I’d like to feel sorry for the Winnipeg Blue Bombers today. I really would. I mean, they got stiffed. That dirty, no-good, rotten scoundrel and noted green guy Darian Durant took their money and ran. Paid him $70,000 and he flat out quit. Didn’t even have the good manners to bid a polite adieu. And now the Canadian Football League club is left without its security blanket for starting quarterback Matt Nichols, a week before the large lads in pads gather to grab grass and growl at their 2018 training sessions. Well, here’s a thought: Stop relying on other outfits to do your dirty work. That is, find and develop your own damn QBs instead of this decades-long dependency on others’ retreads. I think Dieter Brock was the last in-house starter of note, and the Bombers haven’t groomed a backup who could toss a spiral since Hal Ledyard rode shotgun for Kenny Ploen.

Having said that, Durant’s departure was totally lame. Really bad form. You want to quit, fine, quit. That’s cool. Get on with your life. But, good gawd, have the gonads to tell the people who invested $70,000 in you. Pick up a phone and call them. Don’t let them find out on social media.

Phil Mickelson

Meet Phil Mickelson, fashionista. Who knew? If you missed it, the normally frumpy and flabby Phil has taken to wearing button-up dress shirts on the golf course, complete with starched collars and cuffs. What, no cufflinks, Lefty? No ascot? Not sure if Lefty is caught in a middle-age crisis, but this is a good look like Hair In A Can was a good idea. It’s Giorgio Armani bogies the back nine.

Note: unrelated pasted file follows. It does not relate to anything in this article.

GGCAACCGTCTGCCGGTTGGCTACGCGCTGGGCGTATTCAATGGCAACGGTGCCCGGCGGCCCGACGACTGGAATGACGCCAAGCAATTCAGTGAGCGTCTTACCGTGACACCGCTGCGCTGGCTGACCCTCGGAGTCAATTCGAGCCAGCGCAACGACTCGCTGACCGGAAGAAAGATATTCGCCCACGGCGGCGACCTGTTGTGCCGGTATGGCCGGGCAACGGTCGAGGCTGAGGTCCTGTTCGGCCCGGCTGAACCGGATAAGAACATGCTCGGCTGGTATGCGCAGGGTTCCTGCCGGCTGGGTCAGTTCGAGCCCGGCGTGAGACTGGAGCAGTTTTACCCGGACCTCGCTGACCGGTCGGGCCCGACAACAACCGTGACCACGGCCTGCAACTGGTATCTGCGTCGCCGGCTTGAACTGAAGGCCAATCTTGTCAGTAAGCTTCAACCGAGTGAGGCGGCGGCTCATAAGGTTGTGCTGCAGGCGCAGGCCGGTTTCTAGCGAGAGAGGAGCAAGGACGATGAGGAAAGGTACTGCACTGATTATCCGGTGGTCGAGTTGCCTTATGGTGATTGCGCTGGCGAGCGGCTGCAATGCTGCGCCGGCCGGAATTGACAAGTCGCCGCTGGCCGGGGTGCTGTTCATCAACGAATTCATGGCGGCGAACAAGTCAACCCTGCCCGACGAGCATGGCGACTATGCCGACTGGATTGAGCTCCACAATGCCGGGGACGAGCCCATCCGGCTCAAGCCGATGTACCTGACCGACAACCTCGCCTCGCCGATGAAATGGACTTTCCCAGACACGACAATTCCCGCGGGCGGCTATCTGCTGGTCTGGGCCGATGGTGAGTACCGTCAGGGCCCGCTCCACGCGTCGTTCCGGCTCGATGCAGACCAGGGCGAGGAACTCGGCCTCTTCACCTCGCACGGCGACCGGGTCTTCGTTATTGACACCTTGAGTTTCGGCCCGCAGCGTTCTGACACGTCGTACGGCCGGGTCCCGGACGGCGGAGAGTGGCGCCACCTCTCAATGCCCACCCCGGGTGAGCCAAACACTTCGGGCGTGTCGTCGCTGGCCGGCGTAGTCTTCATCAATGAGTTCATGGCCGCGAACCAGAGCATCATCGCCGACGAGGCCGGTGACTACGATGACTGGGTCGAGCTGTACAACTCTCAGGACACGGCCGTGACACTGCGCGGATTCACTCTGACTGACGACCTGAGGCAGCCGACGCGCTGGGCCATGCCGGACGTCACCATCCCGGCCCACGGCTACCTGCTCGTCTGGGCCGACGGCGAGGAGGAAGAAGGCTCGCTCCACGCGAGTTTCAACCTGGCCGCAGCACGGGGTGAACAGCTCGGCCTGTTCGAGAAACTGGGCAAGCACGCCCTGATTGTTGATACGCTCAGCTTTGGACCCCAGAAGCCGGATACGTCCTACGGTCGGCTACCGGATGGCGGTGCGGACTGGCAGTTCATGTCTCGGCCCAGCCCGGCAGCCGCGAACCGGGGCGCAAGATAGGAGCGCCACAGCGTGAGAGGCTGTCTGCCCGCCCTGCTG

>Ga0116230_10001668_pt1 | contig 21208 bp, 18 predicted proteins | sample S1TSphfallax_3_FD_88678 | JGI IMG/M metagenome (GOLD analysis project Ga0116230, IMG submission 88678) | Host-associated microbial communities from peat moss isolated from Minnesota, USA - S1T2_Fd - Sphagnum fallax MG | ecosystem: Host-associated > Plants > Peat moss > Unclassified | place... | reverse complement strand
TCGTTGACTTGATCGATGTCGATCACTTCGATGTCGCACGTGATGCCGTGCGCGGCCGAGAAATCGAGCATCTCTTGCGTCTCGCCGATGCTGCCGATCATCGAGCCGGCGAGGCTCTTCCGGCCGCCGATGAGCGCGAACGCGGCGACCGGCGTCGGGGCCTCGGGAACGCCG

The good news is, Drake has been eliminated from the National Basketball Association playoffs. The bad news is, jock journos in the Republic of Tranna will have to scramble to find another groupie to fawn over. Are there any rapper/hip-hop stars who like the Blue Jays? If not, I’m sure they’ll settle for a B-list celeb like Dave Foley or Steven Page.

Boxing is on the menu in The ROT next Saturday, with champion Adonis Stevenson defending his WBC light-heavyweight title against Badou Jack. It’s quite the seedy main event: Stevenson has spent time behind bars for pimping out women; Jack is known as The Ripper, an obvious reference to Jack the Ripper, serial killer of prostitutes; and the challenger is among the stable of boxers promoted by Floyd Mayweather Jr., himself a convicted woman-beater. That’s not a sports event, it’s a jail break. And yet people will part with their money to watch. Go figure.

This week’s Steve-ism from Steve Simmons of Postmedia Tranna (Volume 1): “The greatest Toronto athletes in my time: Donovan Bailey, Ben Johnson. @De6rasse has a chance to surpass both.” Can you say hypocrite, kids? I mean, Simmons sits on a horse named Morality and refuses to vote for Barry Bonds and Roger Clemens in Baseball Hall of Fame balloting because they flunked his smell test. That is, they stuck needles in their butts. They cheated. Yet he lists this country’s most-disgraced cheater, druggie Ben Johnson, as one of the two greatest Tranna athletes during his 61 years drawing oxygen. A freaking cheat! Can you say zero credibility, kids? Zero!

This week’s Steve-ism from Steve Simmons of Postmedia Tranna (Volume 2): “The Leafs can’t beat Boston three straight. Probably no team in hockey can.” Tell that to the Tampa Bay Lightning, who just beat the Bruins four straight.